We didn’t see many people on today’s paths, but here we met a huge party of very wrinkly walkers – more Stumblers than Plodders. I’m sure we all hope they got back safely and managed to avoid any trips into the canal.

Eventually, the rather obvious name for this walk was sussed, as we gained sight of a ‘White Bear’ in the distance.


Fishermen, warblers and canal boats of all shapes and sizes now lined the waterway for some distance.


Soon we came upon a sign for the ‘Adlington Circular’, a 6 mile stroll that would be suitable for a half day or evening walk.

"So we weren't in Lancashire!" - some folk were puzzled when we arrived at this sign on a road bridge over the canal.


Frederick's Ice Cream parlour was reached after 12.6km - at bridge 73.


It was time for lunch at the generously provided picnic tables, but the others ran off after Phil before I could record the occasion!


About a third of the walk (5 miles) enjoyed the benefits of the firm canal towpath.


A slipway on the approach to Chorley struck us as being most unusual. Perhaps there is/was a boatyard nearby.

Sparrows chattered in the hedgerows and Hogweed was still in flower in sunny Chorley.


Despite Phil’s desire to continue on towards Leeds, we left the canal and found a way through Chorley.

"I want a new caravan" was what I thought I heard Bernard say. "No" he corrected me "a new car" - we were in the wrong place. Anyway, after an urban stroll past hundreds of caravans we emerged by a nice looking church.

Some wag had arranged to meet Norman at Chorley's premier hostelry, but he'd apparently got trapped inside – The Swan with Two Necks – ‘Pub of the Season’. He’d been there for some time.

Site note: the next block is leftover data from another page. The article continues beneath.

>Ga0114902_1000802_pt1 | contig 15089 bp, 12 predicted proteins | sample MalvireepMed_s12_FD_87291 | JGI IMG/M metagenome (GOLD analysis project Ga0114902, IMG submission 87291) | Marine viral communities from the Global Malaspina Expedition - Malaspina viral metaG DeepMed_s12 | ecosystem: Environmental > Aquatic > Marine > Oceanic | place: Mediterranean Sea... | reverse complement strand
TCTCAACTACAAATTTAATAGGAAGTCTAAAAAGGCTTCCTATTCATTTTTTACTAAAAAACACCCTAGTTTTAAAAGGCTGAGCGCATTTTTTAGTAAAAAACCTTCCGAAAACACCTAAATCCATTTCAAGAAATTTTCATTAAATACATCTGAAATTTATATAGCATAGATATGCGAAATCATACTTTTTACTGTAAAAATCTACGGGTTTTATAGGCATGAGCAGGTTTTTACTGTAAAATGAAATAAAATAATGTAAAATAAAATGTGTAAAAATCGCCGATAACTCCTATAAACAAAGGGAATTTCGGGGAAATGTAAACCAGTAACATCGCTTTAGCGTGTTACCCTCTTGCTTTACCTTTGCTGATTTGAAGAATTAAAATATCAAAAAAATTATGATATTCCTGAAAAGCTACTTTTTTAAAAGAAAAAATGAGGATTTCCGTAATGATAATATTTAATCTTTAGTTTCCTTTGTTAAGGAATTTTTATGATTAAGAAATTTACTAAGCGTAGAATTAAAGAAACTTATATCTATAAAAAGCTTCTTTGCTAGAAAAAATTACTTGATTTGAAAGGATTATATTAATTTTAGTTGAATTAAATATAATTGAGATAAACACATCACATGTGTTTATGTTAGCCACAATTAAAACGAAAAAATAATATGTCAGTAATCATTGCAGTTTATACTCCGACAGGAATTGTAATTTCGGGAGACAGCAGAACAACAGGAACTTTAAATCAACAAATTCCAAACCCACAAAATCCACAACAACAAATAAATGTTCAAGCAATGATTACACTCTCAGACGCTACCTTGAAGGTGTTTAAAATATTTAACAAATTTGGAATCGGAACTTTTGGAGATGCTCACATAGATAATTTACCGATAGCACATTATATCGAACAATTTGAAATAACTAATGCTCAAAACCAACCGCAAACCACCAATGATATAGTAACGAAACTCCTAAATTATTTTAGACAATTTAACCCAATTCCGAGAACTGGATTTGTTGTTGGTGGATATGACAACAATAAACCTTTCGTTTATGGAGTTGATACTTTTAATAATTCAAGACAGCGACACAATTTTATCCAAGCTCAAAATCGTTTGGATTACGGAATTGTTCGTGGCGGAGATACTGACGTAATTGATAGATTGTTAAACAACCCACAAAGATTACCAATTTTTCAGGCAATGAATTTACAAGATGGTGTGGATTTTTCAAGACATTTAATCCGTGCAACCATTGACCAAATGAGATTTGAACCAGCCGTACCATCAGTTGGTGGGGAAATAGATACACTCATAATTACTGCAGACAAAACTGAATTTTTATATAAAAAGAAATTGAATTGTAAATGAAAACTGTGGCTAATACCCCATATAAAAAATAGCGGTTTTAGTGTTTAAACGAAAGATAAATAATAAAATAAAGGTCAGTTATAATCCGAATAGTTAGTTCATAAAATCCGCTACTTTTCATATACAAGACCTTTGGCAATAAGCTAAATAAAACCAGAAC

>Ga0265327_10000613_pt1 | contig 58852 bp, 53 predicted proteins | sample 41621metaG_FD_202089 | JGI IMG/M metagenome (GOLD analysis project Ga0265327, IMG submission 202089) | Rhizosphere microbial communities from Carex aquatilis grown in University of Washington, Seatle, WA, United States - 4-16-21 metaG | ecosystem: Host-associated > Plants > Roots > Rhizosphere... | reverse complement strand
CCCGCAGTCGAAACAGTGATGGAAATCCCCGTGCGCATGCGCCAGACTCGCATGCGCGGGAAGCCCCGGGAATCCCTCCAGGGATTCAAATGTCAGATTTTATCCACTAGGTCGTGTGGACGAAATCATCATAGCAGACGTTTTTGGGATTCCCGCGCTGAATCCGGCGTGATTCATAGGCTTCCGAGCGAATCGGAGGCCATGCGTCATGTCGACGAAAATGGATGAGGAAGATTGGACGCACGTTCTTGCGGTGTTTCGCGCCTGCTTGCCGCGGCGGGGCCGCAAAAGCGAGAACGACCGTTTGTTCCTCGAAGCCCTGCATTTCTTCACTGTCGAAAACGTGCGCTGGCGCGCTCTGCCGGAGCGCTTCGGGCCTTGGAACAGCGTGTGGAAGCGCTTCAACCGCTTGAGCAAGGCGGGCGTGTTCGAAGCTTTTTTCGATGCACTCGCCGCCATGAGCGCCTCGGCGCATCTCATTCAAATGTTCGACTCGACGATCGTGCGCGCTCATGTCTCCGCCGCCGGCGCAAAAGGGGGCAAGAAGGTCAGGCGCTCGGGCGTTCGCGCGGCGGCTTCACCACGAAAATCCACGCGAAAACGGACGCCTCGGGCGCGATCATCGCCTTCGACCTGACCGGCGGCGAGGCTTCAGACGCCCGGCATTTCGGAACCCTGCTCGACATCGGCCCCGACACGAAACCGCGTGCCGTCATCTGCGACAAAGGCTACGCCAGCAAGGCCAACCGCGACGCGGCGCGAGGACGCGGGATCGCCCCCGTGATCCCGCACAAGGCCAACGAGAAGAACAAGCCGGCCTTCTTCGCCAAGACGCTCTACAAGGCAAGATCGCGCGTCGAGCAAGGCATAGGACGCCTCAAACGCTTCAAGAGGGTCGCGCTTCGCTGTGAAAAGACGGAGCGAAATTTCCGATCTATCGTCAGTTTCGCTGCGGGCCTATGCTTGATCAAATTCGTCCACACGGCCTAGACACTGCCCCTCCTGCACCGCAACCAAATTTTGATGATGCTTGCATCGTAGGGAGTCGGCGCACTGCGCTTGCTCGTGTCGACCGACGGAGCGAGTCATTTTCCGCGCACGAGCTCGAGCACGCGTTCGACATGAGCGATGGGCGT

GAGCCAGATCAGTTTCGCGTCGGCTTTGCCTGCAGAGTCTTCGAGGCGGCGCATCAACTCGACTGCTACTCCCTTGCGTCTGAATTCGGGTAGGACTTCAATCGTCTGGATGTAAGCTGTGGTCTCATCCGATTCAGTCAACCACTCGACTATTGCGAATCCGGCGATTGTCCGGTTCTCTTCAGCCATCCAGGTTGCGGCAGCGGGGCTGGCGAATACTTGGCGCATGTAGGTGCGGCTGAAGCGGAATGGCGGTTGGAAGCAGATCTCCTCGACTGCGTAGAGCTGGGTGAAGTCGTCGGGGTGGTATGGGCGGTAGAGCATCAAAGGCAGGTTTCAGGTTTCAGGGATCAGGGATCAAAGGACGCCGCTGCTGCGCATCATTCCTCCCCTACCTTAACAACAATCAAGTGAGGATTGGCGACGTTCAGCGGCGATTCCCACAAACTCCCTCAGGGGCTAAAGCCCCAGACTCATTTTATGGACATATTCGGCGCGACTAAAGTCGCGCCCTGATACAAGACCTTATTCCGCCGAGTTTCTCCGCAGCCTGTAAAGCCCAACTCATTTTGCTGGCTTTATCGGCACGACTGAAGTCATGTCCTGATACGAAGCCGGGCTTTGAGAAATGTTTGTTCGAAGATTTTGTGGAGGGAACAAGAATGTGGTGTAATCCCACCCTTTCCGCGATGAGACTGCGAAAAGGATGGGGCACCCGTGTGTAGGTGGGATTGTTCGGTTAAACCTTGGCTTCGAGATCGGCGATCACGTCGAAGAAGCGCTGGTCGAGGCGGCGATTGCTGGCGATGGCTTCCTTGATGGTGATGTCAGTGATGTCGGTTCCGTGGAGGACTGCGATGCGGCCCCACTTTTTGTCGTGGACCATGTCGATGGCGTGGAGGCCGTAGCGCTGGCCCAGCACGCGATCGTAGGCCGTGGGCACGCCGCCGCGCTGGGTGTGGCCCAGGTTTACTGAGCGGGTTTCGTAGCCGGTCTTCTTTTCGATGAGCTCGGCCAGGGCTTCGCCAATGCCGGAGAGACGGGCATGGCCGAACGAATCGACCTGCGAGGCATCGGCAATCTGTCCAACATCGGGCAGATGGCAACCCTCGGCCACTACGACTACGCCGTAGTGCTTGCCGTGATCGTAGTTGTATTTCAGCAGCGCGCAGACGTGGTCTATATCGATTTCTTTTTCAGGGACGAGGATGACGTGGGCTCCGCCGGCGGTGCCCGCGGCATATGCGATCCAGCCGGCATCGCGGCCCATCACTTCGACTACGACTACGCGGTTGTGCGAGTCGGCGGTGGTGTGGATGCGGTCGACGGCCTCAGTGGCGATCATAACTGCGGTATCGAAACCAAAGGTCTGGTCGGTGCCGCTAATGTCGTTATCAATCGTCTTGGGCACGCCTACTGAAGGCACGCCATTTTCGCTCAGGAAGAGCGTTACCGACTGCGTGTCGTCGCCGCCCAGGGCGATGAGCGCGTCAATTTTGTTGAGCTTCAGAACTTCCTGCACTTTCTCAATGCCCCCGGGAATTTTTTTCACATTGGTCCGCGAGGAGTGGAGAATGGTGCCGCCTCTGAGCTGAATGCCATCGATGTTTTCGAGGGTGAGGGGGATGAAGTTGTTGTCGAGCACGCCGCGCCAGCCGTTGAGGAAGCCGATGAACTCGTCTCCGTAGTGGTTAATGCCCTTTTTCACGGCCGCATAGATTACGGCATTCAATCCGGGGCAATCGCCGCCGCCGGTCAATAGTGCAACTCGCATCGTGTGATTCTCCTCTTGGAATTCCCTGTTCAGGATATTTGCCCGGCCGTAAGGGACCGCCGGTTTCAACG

Just next to a predator's office is the splendid entrance to Astley Park, the jewel of Chorley.


We whizzed past the War Memorial, and a Sensory Garden which at this time of year is perhaps not at its best.

Time for Afternoon Tea, an essential element of any LDWA walk. Nobody is sitting down - the bench is wet. But the last drops of tea were strained from our flasks, and the last crumbs of brownie were extracted from my cake tin.


Astley hall and its large fountain came and went, as did the boarded up gatehouse at the Ackhurst Lodge exit. Surely a good use could be found for that.

Himalayan balsam was still in flower at the park exit.

Beyond the firm paths through Astley Park lay the sting in the tail of this walk - the fields around Yarrow Farm.


Memorable mud!

Three ladies happy in mud and slurry!


As usual, Phil led the way - I was a superfluous leader, he knew the route like the back of Norman's hand.

After all that mud, the grass of Yarrow Valley Golf Course looked enticing, but the delights of the fairway were strictly out of bounds to us plebs, as we were directed down a narrow pathway whose previous visitor had been a cow with diarrhoea.

By mid afternoon light was getting low for a bit of final slithering through woods and alongside the River Yarrow, which finally came in very handy for cleaning the mud off our boots.

AlanR would have enjoyed this walk, though he might have cried at the sight of this sad looking tractor.


We eventually drifted in to the Yarrow Valley car park behind Phil at a very respectable 3.47 pm, after a most enjoyable and very jolly outing on which Norman may have been present ‘in spirit’. “Remember me?” he whispered.


Here’s our route - 24km (14 miles), with 300 metres ascent, taking 5.75 hours.


There’s a full (89 picture!) slideshow here.

Thanks for coming along, everyone, I enjoyed a lovely day out – I hope you did too.


Louise said...

Ooo! A murmuration of starlings, how lovely (an avid Spring/Autmnwatch fan)
Nice to get away from it all for some peace and quiet..

Phreerunner said...

We didn't quite get a murmuration, Louise, they were just getting ready for that. But we did get a murmuration in the Lleyn Peninsula on Saturday, of lapwings as well as starlings.

Peace and quiet, with that lot? You must be joking! Excellent company though...

AlanR said...

Looks like a brill walk.
One of the most easily recognisable tractors too. The Ferguson TE20. (The old grey Fergy).

Phreerunner said...

This one was more green than grey, Alan, though perhaps it was grey underneath the green slime!